Implications of Our Graying Profession

Today, on the College Libraries Discussion List, a email firestorm erupted over a simple survey request. A librarian requested that his fellow colleagues take the survey: The Mature Librarian: Over 55. The survey is intended to ascertain mature librarians’ feelings about technology, staying relevant in their field, and working with younger librarians. Droves of emails have been pouring in with library professionals wanting to voice their opinions (here is a link to the archive of responses). Many have stated that the survey is ageist, others have voiced that they are offended that these questions were proposed, and some have facetiously thrown in their two cents. I couldn’t help but feel bad for the poor guy who wrote survey. I thought that if he had just worded the survey differently he wouldn’t be in this pickle (which def goes to show you how far a well crafted survey can go).

In the midst of my musings on how I felt about the survey, I started to think about older librarians I’ve worked with. Being a younger librarian in a graying profession (which includes librarians working past retirement and not enough younger librarians available to take their place (SLJ, ALA, Charleston Advisor), I have encountered many individuals who don’t want to learn new technology, but it has all been related to one’s personality, not their age. I have encountered friends who don’t want to learn how to program, individuals who balk at using PowerPoint, and others who panic over system upgrades, but these instances have been from people who cover a broad span of ages.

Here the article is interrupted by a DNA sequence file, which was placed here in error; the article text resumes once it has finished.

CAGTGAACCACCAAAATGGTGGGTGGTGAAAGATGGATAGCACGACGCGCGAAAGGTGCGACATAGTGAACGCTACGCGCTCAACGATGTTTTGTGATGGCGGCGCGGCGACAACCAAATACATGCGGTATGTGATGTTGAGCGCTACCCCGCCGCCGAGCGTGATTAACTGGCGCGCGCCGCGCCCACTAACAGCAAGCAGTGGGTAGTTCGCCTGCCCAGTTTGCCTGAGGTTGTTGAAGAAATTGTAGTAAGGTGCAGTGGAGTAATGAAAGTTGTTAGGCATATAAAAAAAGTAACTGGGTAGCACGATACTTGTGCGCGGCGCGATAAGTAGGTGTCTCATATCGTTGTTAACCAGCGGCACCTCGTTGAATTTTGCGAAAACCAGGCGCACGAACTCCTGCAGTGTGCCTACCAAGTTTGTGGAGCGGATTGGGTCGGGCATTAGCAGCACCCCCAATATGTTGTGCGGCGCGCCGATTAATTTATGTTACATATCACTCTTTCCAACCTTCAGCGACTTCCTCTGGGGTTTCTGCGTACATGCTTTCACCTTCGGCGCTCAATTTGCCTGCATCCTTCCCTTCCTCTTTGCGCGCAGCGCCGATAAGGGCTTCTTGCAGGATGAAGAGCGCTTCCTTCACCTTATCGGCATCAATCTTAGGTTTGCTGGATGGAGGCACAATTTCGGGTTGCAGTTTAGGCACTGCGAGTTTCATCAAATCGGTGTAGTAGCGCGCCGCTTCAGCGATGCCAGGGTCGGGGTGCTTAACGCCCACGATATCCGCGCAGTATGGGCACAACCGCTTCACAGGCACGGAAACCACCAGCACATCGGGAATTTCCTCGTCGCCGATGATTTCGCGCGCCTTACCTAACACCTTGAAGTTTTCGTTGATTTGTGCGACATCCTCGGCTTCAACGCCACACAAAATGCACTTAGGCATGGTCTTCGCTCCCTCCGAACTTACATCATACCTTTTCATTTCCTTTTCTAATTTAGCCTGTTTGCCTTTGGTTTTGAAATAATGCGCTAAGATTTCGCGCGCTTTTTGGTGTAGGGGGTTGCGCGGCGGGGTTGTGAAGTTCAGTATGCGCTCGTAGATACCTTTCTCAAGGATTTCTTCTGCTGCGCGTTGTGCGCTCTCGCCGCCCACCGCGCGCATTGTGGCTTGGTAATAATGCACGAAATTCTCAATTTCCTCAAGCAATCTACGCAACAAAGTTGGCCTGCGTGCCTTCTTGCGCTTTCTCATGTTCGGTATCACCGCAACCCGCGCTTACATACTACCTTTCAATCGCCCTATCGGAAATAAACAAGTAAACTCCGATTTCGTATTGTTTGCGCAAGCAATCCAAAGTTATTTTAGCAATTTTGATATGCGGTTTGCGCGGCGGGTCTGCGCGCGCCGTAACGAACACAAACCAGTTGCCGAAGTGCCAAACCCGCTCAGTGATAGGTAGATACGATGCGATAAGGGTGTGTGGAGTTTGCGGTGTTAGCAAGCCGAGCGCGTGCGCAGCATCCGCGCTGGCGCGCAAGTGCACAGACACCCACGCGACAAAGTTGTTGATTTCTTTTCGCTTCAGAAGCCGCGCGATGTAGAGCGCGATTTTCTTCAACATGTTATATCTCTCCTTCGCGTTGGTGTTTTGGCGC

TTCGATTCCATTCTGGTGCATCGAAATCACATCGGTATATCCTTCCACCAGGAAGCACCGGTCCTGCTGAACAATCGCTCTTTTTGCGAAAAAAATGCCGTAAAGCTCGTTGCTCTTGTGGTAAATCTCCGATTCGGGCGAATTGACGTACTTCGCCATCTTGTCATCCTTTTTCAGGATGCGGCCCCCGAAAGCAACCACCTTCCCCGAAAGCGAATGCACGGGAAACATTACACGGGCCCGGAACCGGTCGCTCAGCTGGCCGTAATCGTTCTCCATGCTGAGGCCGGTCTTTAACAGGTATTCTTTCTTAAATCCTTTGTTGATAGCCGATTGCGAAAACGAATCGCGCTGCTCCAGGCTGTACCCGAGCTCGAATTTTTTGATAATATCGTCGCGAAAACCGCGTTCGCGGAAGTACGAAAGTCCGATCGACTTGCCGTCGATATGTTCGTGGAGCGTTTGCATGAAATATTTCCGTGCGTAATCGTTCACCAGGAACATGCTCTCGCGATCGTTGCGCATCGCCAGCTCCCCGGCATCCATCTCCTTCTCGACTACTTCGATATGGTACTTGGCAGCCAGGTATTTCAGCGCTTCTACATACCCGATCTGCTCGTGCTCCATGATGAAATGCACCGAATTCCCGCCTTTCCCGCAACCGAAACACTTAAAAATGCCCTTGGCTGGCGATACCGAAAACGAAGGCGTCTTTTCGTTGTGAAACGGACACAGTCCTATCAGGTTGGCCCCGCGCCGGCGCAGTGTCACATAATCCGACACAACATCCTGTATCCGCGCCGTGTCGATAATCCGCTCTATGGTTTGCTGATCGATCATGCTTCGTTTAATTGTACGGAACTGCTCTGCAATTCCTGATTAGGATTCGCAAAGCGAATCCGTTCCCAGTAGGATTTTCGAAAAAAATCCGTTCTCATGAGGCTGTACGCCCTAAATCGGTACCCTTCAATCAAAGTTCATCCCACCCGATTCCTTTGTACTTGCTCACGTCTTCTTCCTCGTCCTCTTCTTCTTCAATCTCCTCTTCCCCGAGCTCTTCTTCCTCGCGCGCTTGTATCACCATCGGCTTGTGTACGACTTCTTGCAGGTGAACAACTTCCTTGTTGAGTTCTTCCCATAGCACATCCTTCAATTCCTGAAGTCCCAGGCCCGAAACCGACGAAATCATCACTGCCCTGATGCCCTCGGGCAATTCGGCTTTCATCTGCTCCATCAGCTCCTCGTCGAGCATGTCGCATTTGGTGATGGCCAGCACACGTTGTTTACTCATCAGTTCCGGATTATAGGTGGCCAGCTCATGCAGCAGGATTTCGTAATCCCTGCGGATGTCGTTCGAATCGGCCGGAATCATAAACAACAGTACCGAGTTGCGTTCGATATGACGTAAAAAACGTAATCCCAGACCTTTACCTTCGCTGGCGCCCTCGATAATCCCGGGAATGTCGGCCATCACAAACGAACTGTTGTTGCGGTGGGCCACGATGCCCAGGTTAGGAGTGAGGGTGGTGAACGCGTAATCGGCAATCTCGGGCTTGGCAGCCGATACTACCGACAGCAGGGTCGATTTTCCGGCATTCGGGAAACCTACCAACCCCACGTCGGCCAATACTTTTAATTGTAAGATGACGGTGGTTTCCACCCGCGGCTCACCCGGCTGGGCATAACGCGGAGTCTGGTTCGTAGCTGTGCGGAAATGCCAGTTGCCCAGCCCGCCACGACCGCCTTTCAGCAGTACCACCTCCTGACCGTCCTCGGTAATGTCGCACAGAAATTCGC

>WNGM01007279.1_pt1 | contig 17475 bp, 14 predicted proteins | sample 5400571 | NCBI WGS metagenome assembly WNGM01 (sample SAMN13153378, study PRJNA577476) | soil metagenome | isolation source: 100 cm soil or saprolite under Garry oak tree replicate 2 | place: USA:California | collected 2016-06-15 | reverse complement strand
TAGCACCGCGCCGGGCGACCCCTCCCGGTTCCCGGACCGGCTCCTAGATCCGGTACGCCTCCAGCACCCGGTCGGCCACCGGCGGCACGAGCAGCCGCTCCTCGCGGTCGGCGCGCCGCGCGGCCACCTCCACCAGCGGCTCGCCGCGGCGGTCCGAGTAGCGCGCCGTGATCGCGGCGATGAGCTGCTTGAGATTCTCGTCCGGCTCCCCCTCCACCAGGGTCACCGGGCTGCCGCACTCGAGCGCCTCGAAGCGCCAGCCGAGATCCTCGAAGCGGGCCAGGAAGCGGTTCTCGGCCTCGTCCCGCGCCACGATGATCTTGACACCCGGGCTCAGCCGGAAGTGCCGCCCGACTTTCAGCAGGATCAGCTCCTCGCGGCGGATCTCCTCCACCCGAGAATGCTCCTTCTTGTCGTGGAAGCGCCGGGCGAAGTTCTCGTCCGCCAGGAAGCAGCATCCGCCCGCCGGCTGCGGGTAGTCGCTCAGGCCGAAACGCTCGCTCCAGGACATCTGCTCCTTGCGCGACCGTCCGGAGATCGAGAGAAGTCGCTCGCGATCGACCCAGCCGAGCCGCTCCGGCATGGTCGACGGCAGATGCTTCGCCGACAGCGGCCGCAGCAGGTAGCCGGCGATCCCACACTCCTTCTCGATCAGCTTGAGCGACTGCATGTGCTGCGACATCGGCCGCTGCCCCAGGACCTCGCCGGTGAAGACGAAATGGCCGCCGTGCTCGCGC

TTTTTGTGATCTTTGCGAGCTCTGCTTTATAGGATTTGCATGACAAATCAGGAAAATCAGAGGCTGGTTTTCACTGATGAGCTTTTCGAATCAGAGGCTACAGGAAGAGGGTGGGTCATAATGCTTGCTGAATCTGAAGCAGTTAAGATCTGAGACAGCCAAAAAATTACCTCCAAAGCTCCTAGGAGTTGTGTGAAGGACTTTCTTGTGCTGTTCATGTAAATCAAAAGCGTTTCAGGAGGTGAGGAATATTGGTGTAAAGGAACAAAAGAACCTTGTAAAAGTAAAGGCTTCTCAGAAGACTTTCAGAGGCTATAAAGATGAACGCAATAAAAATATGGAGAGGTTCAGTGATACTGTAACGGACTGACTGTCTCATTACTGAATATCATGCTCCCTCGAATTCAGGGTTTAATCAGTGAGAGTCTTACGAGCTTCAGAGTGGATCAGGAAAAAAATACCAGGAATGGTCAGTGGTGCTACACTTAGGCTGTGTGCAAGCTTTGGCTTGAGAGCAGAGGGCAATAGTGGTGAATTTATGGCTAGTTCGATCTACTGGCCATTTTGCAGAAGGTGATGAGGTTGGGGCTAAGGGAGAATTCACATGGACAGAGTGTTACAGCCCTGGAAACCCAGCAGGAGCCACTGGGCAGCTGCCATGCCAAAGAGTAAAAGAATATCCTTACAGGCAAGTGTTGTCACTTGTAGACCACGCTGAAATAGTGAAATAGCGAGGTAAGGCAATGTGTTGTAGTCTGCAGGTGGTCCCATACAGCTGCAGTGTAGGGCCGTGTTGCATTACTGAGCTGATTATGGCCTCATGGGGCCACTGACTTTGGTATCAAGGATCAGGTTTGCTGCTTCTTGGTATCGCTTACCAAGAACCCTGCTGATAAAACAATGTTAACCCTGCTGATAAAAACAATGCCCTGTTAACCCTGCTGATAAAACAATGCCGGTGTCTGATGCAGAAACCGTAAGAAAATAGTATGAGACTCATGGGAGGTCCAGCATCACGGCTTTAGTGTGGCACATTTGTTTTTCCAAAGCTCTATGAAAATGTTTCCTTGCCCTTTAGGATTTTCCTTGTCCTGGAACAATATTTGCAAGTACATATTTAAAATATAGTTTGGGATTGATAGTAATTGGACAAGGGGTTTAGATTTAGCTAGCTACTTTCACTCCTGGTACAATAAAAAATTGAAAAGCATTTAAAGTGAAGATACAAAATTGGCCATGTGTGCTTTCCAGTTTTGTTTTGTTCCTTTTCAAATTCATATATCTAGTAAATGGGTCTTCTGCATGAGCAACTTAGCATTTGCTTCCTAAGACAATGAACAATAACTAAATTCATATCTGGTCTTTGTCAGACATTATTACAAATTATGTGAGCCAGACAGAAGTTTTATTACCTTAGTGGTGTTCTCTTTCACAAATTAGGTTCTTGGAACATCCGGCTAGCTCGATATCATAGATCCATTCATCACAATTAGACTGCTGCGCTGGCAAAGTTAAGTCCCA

What are your thoughts? Do you feel that older librarians have a harder time learning new technology and staying relevant in their field? Do you think a profession with the majority of professionals being over 40 years old, implies that they have a harder time learning technology?


  1. I agree, it is about personality not age. Mastering the latest tech trend is not fun for anybody (well, many people) but simply requires patience and willingness to research. Interesting post.

  2. In my experience, as yours, it’s about mindset, and that mindset is guided by organizational culture. At the first library I worked at, there was not a culture of adapting cutting-edge technology skills, and most librarians did not push themselves to use tech tools to their fullest extent. Where I work now, they fix things until they’re broken.
    One things all librarians have in common is that we like to know things, but as technology moves so fast, and drives many other changes as well, librarians old and young are going to have to accept that there are a lot of things they don’t know, and invest time professional development to keep that list from getting to long.

    1. I totally agree with you Allison, it’s definitely mindset. I think it can become cumbersome to keep up with new tech tools b/c the tech industry is so rapidly evolving, but as information professionals it’s vital that we do so. As you said, professional development is a very effective way to keep up with these changes. I think it’s super important that libraries financially support staff for conference attendance and continuing education courses. It seems like sometimes funding for these activities gets put on the back burner but I think it’s essential.